Book Club Winner – Bad Science
Centre of the Cell recently finished hosting a book club for our YMS members. At the end of this we asked our participants to write a book review for a competition. You can find one of our winning submissions below, and another here.
Book: Bad Science
Author: Ben Goldacre
This non-fiction novel, Bad Science, very cleverly explores science misconceptions and very critically focuses on media’s misrepresentation of scientific facts — very dramatically however entertainingly introducing the chapters as ‘The nonsense du jour’ ; ‘How the media Promote the Public Misunderstanding of Science’ and ‘The Media’s MMR Hoax’… this is just naming a few.
This very enticing novel was written by Ben Goldacre, a British physician, academic and science writer.
Although the science novel is 339 pages long, it most definitely is worth a read and an absolute eye opener to many things that may not seem deceiving until you give this book the chance it deserves!
‘Bad Science’ was the very first science novel I have properly read and thank goodness I did! Reading this book has very much encouraged me to pluck the courage and enjoyment I have for other books and to nurture my passion further by reading other science related novels that will further fuel my knowledge. Not only does this novel allow you to believe every word due to the graphs and evidence given but also after reading it you certainly become less naive towards science articles and facts given by the media, which proven by this book, can be very misleading.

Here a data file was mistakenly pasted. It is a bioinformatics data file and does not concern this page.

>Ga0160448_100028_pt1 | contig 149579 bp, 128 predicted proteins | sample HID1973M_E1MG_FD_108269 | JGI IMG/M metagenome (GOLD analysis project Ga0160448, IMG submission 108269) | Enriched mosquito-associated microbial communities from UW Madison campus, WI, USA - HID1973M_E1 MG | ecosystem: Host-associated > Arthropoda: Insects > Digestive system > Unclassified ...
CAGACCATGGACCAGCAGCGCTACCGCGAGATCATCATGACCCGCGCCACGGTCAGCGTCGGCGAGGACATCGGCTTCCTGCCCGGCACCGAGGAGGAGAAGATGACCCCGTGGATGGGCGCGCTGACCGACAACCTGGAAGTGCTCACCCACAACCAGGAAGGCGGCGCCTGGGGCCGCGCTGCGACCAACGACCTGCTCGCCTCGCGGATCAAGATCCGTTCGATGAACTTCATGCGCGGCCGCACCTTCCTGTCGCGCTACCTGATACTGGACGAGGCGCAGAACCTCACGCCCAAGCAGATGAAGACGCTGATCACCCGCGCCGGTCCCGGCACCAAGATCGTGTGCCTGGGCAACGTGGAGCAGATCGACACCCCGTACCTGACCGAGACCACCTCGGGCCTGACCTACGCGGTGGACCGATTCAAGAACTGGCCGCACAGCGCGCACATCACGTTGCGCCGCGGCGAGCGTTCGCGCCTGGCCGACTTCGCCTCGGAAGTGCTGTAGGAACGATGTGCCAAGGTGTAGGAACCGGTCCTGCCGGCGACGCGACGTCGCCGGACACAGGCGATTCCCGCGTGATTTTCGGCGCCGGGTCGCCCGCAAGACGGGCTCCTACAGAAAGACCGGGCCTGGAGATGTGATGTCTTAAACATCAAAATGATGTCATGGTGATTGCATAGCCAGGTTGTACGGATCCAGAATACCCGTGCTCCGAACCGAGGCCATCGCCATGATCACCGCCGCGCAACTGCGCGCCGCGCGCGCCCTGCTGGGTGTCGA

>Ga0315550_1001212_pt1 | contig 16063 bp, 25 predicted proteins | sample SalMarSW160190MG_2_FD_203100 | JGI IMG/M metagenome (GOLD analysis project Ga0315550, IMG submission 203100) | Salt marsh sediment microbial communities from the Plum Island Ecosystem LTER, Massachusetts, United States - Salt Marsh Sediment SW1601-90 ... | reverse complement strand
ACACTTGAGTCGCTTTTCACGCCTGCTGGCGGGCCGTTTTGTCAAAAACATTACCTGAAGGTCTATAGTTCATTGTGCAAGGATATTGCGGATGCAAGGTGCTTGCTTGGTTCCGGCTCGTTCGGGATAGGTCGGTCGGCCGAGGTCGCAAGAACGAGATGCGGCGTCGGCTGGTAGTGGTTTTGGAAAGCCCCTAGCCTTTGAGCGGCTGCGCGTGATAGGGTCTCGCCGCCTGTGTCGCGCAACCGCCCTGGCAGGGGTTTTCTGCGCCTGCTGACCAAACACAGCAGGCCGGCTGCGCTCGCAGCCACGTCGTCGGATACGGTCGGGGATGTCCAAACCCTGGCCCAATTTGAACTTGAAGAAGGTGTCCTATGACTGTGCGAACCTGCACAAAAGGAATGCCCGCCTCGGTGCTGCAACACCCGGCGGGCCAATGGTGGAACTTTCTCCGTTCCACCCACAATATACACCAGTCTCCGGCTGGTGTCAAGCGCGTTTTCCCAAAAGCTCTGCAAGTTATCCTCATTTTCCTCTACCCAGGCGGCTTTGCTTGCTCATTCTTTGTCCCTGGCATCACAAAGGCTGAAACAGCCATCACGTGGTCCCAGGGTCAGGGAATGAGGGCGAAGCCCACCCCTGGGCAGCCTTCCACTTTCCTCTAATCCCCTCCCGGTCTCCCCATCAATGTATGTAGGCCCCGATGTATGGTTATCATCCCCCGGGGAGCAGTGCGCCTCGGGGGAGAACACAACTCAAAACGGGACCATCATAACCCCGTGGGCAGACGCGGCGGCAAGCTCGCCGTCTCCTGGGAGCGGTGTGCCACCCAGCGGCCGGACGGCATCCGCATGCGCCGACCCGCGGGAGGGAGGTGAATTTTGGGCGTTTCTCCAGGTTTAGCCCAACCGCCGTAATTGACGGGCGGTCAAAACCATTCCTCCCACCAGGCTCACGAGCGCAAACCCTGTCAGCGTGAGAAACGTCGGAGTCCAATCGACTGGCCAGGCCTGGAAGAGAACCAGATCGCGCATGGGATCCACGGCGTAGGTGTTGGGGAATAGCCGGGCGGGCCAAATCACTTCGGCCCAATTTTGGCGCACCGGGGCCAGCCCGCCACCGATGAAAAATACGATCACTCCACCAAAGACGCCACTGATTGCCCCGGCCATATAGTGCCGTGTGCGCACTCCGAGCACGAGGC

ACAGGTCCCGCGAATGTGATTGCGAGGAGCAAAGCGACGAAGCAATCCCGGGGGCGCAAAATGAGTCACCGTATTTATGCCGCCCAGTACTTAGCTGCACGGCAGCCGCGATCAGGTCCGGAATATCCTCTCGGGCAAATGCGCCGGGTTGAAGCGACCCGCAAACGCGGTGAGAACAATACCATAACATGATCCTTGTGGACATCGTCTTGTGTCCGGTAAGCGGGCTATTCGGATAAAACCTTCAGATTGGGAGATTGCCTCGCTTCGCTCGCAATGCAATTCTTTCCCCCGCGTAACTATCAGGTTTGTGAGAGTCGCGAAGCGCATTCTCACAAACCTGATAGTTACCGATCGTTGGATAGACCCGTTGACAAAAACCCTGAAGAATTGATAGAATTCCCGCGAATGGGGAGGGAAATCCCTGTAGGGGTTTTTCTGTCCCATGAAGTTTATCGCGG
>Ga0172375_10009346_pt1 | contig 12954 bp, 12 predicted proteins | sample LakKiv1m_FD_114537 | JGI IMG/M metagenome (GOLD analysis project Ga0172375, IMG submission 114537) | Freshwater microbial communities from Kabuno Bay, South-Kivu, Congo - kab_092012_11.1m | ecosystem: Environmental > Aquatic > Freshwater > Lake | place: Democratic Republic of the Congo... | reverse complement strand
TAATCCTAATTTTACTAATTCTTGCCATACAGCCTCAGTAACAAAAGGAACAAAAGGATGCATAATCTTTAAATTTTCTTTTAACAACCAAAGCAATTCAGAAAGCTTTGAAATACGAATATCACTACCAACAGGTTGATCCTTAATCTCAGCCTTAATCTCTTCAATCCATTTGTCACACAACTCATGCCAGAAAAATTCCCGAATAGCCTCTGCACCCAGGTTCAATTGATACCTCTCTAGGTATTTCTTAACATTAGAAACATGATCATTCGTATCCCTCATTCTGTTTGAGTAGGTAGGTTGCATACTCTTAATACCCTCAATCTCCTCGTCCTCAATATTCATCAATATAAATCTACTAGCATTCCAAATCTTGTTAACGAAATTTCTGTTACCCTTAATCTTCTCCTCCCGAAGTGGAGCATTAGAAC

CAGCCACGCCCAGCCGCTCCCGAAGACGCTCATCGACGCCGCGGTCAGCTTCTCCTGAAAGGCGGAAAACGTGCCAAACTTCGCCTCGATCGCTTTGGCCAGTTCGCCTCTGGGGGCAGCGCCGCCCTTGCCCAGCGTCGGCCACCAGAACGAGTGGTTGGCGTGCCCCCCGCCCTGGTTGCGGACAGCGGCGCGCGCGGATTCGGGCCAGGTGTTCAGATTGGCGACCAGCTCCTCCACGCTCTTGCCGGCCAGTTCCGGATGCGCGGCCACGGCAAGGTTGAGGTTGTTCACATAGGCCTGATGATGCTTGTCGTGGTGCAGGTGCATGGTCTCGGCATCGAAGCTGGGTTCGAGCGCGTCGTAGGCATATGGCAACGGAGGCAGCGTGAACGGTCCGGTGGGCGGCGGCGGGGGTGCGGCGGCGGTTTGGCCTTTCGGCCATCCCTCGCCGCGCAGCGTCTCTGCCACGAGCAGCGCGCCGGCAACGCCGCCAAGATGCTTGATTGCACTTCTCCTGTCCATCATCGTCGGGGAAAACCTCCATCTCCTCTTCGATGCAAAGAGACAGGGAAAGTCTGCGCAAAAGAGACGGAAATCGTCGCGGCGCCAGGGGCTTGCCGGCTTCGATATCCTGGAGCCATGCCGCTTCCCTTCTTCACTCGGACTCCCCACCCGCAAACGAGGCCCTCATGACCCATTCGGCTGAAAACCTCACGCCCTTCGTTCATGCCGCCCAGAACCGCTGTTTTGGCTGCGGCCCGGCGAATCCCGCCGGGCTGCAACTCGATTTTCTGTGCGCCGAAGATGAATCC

I have two favourite chapters in this novel. The first being Chapter 2 — ‘Brain Gym’. The main reason for this is, I found it very humorous, with the author writing things like: “They’re very keen on water, for example. ‘Drink a glass of water before Brain Gym activities’, they say. ‘As it is a major component of blood, water is vital for transporting oxygen to the brain.’ Heaven forbid that your blood should dry out.” The very clever use of comedic language makes it very amusing and a fun read.
My second favourite being Chapter 13 — ‘Why clever People Believe Stupid Things’. This is because of again how comedic yet relatable it was. Towards the end of page 243, the writer states: “Our ability to spot patterns is what allows us to make sense of the world; but sometimes in our eagerness, we are oversensitive, trigger-happy, and mistakenly spot patterns where none exist.”
However, like any other book, this novel definitely has its downsides, the main one being some chapters were very long and seemed to get a little boring because of how lengthy it got. Images, in my opinion, would be much appreciated for a more visual element.
On a more positive note! This novel is surely something I will recommend to anyone and everyone because of how approachable, entertaining and enjoyable it was. This novel has successfully intrigued me and very positively influenced me and it will hopefully have the same impact on you!
I will confidently rate ‘Bad Science’ — 4 bright stars!
By Inesse Youb